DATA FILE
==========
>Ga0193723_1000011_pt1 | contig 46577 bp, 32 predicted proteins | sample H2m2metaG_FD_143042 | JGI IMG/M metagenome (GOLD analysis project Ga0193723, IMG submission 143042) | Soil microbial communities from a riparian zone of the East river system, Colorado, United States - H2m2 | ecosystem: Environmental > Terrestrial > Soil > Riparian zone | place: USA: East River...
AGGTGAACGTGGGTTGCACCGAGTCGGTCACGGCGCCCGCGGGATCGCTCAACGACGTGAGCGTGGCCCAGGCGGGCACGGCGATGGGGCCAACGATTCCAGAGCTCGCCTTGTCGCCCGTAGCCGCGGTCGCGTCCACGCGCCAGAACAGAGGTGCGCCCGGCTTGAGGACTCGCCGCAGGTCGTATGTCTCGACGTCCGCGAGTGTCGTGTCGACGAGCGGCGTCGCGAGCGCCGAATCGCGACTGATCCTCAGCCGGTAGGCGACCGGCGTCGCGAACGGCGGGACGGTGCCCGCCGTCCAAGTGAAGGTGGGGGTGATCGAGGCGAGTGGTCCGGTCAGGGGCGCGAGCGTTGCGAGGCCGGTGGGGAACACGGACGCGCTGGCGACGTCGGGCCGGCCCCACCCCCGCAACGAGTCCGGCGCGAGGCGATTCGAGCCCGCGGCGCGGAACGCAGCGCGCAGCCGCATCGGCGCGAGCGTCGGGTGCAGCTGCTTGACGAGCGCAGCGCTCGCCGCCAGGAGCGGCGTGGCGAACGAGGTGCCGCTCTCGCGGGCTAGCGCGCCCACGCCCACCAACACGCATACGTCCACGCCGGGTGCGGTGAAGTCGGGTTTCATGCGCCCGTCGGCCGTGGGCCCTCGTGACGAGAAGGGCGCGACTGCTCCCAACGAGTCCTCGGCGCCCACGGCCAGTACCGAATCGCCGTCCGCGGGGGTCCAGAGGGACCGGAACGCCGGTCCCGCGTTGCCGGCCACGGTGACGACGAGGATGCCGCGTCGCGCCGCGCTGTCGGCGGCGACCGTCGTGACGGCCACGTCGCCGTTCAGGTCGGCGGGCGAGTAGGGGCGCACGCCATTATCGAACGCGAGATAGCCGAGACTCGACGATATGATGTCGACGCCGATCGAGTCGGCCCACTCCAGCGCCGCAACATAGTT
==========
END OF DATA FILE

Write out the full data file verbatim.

>Ga0193723_1000011_pt1 | contig 46577 bp, 32 predicted proteins | sample H2m2metaG_FD_143042 | JGI IMG/M metagenome (GOLD analysis project Ga0193723, IMG submission 143042) | Soil microbial communities from a riparian zone of the East river system, Colorado, United States - H2m2 | ecosystem: Environmental > Terrestrial > Soil > Riparian zone | place: USA: East River...
AGGTGAACGTGGGTTGCACCGAGTCGGTCACGGCGCCCGCGGGATCGCTCAACGACGTGAGCGTGGCCCAGGCGGGCACGGCGATGGGGCCAACGATTCCAGAGCTCGCCTTGTCGCCCGTAGCCGCGGTCGCGTCCACGCGCCAGAACAGAGGTGCGCCCGGCTTGAGGACTCGCCGCAGGTCGTATGTCTCGACGTCCGCGAGTGTCGTGTCGACGAGCGGCGTCGCGAGCGCCGAATCGCGACTGATCCTCAGCCGGTAGGCGACCGGCGTCGCGAACGGCGGGACGGTGCCCGCCGTCCAAGTGAAGGTGGGGGTGATCGAGGCGAGTGGTCCGGTCAGGGGCGCGAGCGTTGCGAGGCCGGTGGGGAACACGGACGCGCTGGCGACGTCGGGCCGGCCCCACCCCCGCAACGAGTCCGGCGCGAGGCGATTCGAGCCCGCGGCGCGGAACGCAGCGCGCAGCCGCATCGGCGCGAGCGTCGGGTGCAGCTGCTTGACGAGCGCAGCGCTCGCCGCCAGGAGCGGCGTGGCGAACGAGGTGCCGCTCTCGCGGGCTAGCGCGCCCACGCCCACCAACACGCATACGTCCACGCCGGGTGCGGTGAAGTCGGGTTTCATGCGCCCGTCGGCCGTGGGCCCTCGTGACGAGAAGGGCGCGACTGCTCCCAACGAGTCCTCGGCGCCCACGGCCAGTACCGAATCGCCGTCCGCGGGGGTCCAGAGGGACCGGAACGCCGGTCCCGCGTTGCCGGCCACGGTGACGACGAGGATGCCGCGTCGCGCCGCGCTGTCGGCGGCGACCGTCGTGACGGCCACGTCGCCGTTCAGGTCGGCGGGCGAGTAGGGGCGCACGCCATTATCGAACGCGAGATAGCCGAGACTCGACGATATGATGTCGACGCCGATCGAGTCGGCCCACTCCAGCGCCGCAACATAGTT